What’s going on behind the scenes in the film festival selection process? We thought it would be helpful to reveal some of the thoughts of the selection committee members. We have opened up an anonymous channel for screening committee members to reveal their true thoughts about a film’s viability in the festival.
There are always exceptions to every “rule” the screeners may spell out below, but it is good to consider them artfully and carefully before breaking them. For example, poor sound quality is usually an instant rejection. If you intentionally create poor sound for artistic reasons, that is a different story and the film will not be rejected based on that issue.
Any of our screening members may anonymously post their reactions to films here. So here we go… the secret to impressing festival screeners:
I just finished a film that was really cool and visual. But I couldn’t understand a single thing about it. As a consequence, I feel like I am stupid for not understanding it. But it turns out, none of the screening members understood the film. It’s good to be mysterious. It’s good to let the audience figure a lot of things out on their own. But ultimately, the audience needs enough information to connect the dots. If you are concerned that your movie is too obscure, how about show it to a couple strangers (not your friends or your mom) and when the lights come up, ask them to write down the main story beats using only simple bullet points. You may be surprised at the results.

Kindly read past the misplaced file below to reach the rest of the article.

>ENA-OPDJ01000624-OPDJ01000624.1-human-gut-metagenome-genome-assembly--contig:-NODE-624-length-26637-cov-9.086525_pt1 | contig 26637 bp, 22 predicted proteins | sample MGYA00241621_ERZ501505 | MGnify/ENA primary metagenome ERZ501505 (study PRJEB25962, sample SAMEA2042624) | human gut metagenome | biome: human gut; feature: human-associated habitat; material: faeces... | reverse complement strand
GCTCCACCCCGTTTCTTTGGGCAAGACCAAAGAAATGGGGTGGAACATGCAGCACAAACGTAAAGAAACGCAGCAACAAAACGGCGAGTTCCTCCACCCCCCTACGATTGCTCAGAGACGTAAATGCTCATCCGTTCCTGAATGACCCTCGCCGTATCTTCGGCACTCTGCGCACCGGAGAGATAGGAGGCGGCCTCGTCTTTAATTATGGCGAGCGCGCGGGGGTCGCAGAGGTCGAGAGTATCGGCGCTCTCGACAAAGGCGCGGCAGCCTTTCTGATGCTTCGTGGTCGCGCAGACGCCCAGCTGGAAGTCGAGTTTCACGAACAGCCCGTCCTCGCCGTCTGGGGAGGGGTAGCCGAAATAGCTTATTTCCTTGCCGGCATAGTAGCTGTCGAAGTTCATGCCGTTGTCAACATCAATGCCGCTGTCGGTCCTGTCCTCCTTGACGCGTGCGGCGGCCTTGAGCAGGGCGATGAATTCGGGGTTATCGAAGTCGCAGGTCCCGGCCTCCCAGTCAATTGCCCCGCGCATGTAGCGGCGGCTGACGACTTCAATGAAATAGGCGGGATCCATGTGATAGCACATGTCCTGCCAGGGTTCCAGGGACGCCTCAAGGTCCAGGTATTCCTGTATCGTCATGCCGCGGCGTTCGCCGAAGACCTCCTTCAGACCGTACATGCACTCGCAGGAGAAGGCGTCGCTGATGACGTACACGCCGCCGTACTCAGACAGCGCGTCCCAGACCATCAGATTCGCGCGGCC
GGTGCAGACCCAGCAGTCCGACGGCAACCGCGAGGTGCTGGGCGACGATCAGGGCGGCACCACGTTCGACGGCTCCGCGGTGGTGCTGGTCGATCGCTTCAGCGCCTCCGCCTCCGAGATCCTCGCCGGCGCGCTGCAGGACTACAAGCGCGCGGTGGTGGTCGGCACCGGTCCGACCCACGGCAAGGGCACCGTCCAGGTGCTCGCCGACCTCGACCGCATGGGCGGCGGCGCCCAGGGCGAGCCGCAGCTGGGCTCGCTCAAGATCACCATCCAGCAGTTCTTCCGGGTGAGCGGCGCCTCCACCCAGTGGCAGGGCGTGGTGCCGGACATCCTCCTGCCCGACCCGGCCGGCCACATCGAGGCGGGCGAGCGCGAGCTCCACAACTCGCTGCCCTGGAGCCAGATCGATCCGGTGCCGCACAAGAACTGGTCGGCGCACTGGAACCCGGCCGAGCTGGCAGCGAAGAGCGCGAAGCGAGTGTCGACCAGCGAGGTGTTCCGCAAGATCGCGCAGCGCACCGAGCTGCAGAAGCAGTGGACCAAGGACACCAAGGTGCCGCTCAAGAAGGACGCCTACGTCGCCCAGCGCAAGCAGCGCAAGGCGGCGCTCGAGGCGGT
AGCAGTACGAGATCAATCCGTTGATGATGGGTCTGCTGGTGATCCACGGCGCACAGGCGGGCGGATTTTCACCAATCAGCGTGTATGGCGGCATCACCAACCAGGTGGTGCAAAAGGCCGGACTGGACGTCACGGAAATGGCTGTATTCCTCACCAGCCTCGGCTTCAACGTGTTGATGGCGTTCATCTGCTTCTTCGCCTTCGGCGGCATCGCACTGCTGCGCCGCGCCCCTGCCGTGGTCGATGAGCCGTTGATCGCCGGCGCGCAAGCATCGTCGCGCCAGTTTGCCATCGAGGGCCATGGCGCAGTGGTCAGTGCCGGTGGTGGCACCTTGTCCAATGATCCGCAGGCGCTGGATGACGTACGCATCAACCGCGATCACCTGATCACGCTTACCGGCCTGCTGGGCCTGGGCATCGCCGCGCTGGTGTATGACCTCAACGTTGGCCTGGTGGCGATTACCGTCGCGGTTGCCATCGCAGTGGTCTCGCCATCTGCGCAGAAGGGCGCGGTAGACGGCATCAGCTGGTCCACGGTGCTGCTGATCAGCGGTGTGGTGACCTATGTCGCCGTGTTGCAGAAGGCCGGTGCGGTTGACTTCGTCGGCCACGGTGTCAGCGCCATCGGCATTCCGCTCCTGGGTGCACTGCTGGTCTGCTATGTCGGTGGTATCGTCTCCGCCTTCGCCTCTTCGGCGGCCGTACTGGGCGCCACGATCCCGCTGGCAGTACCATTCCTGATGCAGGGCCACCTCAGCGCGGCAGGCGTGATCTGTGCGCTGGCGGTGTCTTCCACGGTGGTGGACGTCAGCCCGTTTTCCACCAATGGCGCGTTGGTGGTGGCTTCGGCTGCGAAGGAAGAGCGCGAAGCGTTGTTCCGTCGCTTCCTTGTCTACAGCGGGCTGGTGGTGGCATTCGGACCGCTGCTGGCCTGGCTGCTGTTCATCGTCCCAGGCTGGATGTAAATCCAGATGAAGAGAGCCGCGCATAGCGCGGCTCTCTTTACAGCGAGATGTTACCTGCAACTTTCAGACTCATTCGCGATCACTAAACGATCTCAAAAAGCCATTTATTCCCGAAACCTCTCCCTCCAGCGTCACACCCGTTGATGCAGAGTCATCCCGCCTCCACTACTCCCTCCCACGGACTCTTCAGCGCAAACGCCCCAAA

We see so many movies that would work great if they were more concise and less bloated.
No matter how long a movie is, it would be great if the filmmaker would consider cutting out 20-30 percent of it. Maybe it doesn’t need it. Maybe it is the perfect length. Maybe ask your circle of friends “Would this movie play better if it were 20-30 percent shorter?”
Sometimes it is really frustrating to be a screener. I’m thinking of a recent film that had a solid script that was very entertaining and could have been a strong movie. But a poor casting choice gave the movie an amateur feel that pushed the movie into an irrecoverable dive. This particular movie was about a young couple struggling with a relationship issue. The guy was perfectly cast and did a great, believable job… drawing us into his character. But the woman, probably cast out of friendship instead of auditions, was a very amateur actress at best. She was one note. All she could do was get angry with no depth or subtlety. So it took me right out of the movie and was a big distraction, completely ruining the rest of the movie’s feeling. Too bad because the movie could have worked.